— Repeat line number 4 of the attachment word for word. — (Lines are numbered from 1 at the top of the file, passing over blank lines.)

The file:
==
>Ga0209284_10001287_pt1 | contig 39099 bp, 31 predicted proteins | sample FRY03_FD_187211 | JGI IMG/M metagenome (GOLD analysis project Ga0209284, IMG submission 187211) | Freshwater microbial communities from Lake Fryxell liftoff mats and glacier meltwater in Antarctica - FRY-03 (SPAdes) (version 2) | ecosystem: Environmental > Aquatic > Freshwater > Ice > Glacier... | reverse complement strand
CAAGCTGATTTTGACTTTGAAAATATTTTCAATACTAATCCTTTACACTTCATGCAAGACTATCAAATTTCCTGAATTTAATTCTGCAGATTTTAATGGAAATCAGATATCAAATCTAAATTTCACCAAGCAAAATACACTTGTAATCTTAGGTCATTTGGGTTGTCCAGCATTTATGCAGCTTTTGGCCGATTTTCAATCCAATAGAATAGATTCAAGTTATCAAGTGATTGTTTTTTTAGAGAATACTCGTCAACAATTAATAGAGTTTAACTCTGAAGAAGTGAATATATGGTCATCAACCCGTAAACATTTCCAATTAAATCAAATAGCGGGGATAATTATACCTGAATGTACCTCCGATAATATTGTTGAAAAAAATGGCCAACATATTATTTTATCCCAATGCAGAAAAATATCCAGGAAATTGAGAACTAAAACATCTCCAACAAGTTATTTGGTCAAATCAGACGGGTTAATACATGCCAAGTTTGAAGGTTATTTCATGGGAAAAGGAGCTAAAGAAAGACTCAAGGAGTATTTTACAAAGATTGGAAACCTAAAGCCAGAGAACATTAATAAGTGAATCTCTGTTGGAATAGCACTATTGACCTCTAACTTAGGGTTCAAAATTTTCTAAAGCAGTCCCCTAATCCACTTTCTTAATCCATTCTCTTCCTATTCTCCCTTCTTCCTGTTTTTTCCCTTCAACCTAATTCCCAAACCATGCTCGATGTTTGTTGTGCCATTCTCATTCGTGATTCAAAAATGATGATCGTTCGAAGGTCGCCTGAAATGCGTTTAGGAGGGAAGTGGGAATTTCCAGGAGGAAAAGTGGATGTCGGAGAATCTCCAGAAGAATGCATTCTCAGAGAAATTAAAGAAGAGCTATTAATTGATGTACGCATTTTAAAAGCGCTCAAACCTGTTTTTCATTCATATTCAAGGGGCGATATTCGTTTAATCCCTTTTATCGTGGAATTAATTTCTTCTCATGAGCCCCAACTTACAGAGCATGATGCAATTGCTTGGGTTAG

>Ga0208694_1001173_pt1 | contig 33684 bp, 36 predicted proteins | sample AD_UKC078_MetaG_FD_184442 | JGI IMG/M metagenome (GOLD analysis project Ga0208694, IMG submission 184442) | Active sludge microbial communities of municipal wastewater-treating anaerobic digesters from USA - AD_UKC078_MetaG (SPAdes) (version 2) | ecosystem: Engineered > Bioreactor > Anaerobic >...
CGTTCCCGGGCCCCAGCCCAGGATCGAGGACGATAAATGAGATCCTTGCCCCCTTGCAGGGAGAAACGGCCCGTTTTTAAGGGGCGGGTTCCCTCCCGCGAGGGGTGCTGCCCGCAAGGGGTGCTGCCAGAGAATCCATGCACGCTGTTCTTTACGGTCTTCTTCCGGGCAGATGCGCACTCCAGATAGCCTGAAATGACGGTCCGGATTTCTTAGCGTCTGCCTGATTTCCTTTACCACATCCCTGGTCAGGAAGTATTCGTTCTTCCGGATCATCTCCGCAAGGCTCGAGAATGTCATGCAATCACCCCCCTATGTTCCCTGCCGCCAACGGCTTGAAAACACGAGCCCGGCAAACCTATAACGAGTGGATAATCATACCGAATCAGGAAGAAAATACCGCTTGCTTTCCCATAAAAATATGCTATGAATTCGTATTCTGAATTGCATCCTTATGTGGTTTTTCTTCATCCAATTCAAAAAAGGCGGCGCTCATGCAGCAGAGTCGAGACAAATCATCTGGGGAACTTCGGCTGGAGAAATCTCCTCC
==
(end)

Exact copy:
CGTTCCCGGGCCCCAGCCCAGGATCGAGGACGATAAATGAGATCCTTGCCCCCTTGCAGGGAGAAACGGCCCGTTTTTAAGGGGCGGGTTCCCTCCCGCGAGGGGTGCTGCCCGCAAGGGGTGCTGCCAGAGAATCCATGCACGCTGTTCTTTACGGTCTTCTTCCGGGCAGATGCGCACTCCAGATAGCCTGAAATGACGGTCCGGATTTCTTAGCGTCTGCCTGATTTCCTTTACCACATCCCTGGTCAGGAAGTATTCGTTCTTCCGGATCATCTCCGCAAGGCTCGAGAATGTCATGCAATCACCCCCCTATGTTCCCTGCCGCCAACGGCTTGAAAACACGAGCCCGGCAAACCTATAACGAGTGGATAATCATACCGAATCAGGAAGAAAATACCGCTTGCTTTCCCATAAAAATATGCTATGAATTCGTATTCTGAATTGCATCCTTATGTGGTTTTTCTTCATCCAATTCAAAAAAGGCGGCGCTCATGCAGCAGAGTCGAGACAAATCATCTGGGGAACTTCGGCTGGAGAAATCTCCTCC